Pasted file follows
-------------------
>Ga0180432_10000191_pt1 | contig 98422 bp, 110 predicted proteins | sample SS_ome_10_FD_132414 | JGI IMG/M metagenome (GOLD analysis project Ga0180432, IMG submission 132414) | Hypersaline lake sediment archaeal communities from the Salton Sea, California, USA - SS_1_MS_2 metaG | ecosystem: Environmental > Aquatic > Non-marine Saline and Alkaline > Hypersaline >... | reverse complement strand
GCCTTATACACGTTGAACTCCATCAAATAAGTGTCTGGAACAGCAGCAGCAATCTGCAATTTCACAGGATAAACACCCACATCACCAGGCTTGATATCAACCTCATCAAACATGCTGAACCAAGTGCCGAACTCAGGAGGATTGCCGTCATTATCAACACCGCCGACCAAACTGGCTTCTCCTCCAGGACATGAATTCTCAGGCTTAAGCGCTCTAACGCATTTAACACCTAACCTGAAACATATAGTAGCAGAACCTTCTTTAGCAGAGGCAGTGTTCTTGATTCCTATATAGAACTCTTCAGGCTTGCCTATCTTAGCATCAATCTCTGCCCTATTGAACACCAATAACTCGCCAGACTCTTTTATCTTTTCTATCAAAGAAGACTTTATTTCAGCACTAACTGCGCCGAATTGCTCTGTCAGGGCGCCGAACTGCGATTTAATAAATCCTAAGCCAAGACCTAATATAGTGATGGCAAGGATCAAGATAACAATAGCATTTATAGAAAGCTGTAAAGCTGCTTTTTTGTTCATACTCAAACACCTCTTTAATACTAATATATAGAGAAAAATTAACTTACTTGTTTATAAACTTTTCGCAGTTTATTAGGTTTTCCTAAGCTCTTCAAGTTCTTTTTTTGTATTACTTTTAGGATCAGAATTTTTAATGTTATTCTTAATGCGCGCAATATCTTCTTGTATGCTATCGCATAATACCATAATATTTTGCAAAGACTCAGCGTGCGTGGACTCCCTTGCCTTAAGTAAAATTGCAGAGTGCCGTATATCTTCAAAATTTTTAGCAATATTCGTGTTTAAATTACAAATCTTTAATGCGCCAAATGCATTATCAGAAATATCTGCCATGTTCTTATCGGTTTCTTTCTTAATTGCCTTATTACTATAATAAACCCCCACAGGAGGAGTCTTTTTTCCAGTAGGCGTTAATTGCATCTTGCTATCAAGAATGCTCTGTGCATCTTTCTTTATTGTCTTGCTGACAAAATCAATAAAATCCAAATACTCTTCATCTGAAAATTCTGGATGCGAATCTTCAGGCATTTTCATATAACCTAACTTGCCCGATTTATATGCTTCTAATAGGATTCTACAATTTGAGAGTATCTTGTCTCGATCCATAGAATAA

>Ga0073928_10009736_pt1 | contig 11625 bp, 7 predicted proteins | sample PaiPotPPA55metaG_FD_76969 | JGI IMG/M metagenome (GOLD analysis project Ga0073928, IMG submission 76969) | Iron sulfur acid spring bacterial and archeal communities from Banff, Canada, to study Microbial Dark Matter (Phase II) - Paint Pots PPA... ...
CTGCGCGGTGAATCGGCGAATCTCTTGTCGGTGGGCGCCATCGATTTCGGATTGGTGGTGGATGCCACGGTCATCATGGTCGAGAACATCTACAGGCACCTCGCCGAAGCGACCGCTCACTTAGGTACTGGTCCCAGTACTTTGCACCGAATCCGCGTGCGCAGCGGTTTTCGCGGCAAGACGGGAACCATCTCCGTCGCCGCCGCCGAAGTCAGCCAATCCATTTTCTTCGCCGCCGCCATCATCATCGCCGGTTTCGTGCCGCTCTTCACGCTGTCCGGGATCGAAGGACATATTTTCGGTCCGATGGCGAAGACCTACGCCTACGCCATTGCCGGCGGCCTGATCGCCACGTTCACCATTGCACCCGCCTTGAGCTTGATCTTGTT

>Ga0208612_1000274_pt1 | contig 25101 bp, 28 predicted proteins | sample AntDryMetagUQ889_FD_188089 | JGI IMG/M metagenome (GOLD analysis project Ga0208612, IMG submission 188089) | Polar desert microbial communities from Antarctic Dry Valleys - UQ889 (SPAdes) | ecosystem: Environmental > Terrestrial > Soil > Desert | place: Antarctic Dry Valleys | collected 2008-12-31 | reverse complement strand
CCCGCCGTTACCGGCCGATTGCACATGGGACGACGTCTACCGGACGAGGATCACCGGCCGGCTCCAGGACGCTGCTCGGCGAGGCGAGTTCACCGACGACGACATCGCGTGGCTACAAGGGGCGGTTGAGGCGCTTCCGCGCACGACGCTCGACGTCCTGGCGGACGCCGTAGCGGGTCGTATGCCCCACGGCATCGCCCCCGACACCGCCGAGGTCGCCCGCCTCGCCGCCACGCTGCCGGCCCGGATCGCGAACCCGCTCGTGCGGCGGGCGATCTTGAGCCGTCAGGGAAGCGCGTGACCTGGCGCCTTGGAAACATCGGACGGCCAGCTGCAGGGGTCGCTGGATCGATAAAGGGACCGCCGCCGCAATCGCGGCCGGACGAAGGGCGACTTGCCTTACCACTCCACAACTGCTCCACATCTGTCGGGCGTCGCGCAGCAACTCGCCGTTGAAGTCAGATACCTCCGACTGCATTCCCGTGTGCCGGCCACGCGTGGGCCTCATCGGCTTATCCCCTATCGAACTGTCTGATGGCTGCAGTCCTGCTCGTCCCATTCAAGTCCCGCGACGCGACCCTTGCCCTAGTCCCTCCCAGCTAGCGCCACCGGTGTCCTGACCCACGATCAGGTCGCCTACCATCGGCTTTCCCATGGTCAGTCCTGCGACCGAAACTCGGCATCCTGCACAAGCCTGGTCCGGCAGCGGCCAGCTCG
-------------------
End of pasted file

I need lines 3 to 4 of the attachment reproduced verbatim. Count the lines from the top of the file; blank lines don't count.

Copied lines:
>Ga0073928_10009736_pt1 | contig 11625 bp, 7 predicted proteins | sample PaiPotPPA55metaG_FD_76969 | JGI IMG/M metagenome (GOLD analysis project Ga0073928, IMG submission 76969) | Iron sulfur acid spring bacterial and archeal communities from Banff, Canada, to study Microbial Dark Matter (Phase II) - Paint Pots PPA... ...
CTGCGCGGTGAATCGGCGAATCTCTTGTCGGTGGGCGCCATCGATTTCGGATTGGTGGTGGATGCCACGGTCATCATGGTCGAGAACATCTACAGGCACCTCGCCGAAGCGACCGCTCACTTAGGTACTGGTCCCAGTACTTTGCACCGAATCCGCGTGCGCAGCGGTTTTCGCGGCAAGACGGGAACCATCTCCGTCGCCGCCGCCGAAGTCAGCCAATCCATTTTCTTCGCCGCCGCCATCATCATCGCCGGTTTCGTGCCGCTCTTCACGCTGTCCGGGATCGAAGGACATATTTTCGGTCCGATGGCGAAGACCTACGCCTACGCCATTGCCGGCGGCCTGATCGCCACGTTCACCATTGCACCCGCCTTGAGCTTGATCTTGTT